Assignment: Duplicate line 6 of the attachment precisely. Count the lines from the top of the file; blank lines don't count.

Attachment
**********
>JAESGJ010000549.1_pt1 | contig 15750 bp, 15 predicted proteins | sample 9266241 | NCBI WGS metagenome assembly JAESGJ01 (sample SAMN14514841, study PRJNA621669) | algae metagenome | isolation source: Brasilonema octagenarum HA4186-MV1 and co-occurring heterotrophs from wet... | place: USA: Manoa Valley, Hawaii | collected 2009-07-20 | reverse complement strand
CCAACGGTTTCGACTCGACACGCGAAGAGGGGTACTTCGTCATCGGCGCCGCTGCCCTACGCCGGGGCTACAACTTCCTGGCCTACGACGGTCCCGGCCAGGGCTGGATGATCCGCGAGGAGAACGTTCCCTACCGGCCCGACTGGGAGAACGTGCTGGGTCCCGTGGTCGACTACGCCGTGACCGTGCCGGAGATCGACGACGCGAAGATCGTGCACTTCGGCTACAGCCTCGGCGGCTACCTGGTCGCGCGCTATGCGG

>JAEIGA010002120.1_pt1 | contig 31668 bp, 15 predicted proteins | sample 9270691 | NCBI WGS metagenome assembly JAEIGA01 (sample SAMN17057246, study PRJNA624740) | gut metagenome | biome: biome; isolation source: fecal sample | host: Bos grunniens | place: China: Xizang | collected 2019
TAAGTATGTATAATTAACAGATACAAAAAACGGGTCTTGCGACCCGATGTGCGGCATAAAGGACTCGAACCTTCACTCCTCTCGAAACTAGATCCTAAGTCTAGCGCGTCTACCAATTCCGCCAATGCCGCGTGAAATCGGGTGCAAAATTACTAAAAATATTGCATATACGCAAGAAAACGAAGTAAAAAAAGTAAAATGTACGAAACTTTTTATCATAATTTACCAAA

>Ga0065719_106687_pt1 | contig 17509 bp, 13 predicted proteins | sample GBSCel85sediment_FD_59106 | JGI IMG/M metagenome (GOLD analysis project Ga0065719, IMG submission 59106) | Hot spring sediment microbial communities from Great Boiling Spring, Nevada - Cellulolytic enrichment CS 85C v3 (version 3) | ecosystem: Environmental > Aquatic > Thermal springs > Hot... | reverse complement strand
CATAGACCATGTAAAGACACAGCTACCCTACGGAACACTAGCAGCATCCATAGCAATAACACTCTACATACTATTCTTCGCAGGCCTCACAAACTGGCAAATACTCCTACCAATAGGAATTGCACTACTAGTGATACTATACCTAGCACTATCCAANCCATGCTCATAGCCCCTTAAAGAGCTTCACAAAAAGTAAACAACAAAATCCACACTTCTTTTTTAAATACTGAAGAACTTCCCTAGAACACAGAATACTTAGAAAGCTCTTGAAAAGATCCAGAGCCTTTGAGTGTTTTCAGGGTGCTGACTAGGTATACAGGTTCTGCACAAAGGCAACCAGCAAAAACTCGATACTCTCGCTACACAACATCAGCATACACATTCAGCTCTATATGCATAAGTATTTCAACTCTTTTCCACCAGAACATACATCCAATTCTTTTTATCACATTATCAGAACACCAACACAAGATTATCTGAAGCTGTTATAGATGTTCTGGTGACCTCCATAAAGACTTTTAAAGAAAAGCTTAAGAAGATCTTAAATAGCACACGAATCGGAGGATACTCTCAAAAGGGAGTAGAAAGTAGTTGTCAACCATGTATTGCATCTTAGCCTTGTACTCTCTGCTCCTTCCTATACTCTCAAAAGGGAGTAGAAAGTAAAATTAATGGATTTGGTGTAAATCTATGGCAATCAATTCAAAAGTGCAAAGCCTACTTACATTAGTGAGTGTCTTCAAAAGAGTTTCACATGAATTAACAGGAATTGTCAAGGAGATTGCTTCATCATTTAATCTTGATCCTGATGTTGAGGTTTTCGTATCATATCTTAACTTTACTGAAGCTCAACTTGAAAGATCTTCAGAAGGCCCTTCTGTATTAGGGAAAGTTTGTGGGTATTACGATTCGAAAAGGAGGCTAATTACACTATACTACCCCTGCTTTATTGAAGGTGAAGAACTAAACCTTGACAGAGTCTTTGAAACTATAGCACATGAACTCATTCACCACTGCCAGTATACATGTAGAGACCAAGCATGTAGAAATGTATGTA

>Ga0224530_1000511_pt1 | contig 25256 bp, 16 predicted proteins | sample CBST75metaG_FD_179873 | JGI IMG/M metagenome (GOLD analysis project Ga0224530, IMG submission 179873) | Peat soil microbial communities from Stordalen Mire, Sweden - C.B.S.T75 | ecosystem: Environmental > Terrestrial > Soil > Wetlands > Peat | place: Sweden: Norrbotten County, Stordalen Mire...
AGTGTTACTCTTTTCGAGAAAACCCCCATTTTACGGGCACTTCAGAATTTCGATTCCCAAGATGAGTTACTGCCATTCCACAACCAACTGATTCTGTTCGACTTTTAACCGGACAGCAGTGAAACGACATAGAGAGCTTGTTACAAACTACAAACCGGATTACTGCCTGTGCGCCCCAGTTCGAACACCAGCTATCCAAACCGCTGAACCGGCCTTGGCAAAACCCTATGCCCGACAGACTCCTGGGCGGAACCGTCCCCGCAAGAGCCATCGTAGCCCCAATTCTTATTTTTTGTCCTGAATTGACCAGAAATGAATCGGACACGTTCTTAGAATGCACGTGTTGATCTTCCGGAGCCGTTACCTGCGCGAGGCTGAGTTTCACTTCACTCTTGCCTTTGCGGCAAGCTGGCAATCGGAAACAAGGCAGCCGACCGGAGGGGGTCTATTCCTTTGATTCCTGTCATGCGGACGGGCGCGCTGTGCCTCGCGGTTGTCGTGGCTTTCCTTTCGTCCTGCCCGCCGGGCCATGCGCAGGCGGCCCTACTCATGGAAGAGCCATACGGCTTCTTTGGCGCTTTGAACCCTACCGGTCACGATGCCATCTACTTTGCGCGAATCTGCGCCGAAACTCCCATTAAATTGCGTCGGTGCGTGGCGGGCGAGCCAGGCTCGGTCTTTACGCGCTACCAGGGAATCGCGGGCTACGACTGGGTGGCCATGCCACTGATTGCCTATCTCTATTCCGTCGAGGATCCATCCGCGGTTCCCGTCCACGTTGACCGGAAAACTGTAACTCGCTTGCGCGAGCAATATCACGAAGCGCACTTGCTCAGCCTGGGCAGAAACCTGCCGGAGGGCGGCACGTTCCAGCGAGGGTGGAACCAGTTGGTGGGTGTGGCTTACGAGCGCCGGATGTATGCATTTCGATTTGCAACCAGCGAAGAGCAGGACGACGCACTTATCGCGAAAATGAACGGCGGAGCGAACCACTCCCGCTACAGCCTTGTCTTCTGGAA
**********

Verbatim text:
CATAGACCATGTAAAGACACAGCTACCCTACGGAACACTAGCAGCATCCATAGCAATAACACTCTACATACTATTCTTCGCAGGCCTCACAAACTGGCAAATACTCCTACCAATAGGAATTGCACTACTAGTGATACTATACCTAGCACTATCCAANCCATGCTCATAGCCCCTTAAAGAGCTTCACAAAAAGTAAACAACAAAATCCACACTTCTTTTTTAAATACTGAAGAACTTCCCTAGAACACAGAATACTTAGAAAGCTCTTGAAAAGATCCAGAGCCTTTGAGTGTTTTCAGGGTGCTGACTAGGTATACAGGTTCTGCACAAAGGCAACCAGCAAAAACTCGATACTCTCGCTACACAACATCAGCATACACATTCAGCTCTATATGCATAAGTATTTCAACTCTTTTCCACCAGAACATACATCCAATTCTTTTTATCACATTATCAGAACACCAACACAAGATTATCTGAAGCTGTTATAGATGTTCTGGTGACCTCCATAAAGACTTTTAAAGAAAAGCTTAAGAAGATCTTAAATAGCACACGAATCGGAGGATACTCTCAAAAGGGAGTAGAAAGTAGTTGTCAACCATGTATTGCATCTTAGCCTTGTACTCTCTGCTCCTTCCTATACTCTCAAAAGGGAGTAGAAAGTAAAATTAATGGATTTGGTGTAAATCTATGGCAATCAATTCAAAAGTGCAAAGCCTACTTACATTAGTGAGTGTCTTCAAAAGAGTTTCACATGAATTAACAGGAATTGTCAAGGAGATTGCTTCATCATTTAATCTTGATCCTGATGTTGAGGTTTTCGTATCATATCTTAACTTTACTGAAGCTCAACTTGAAAGATCTTCAGAAGGCCCTTCTGTATTAGGGAAAGTTTGTGGGTATTACGATTCGAAAAGGAGGCTAATTACACTATACTACCCCTGCTTTATTGAAGGTGAAGAACTAAACCTTGACAGAGTCTTTGAAACTATAGCACATGAACTCATTCACCACTGCCAGTATACATGTAGAGACCAAGCATGTAGAAATGTATGTA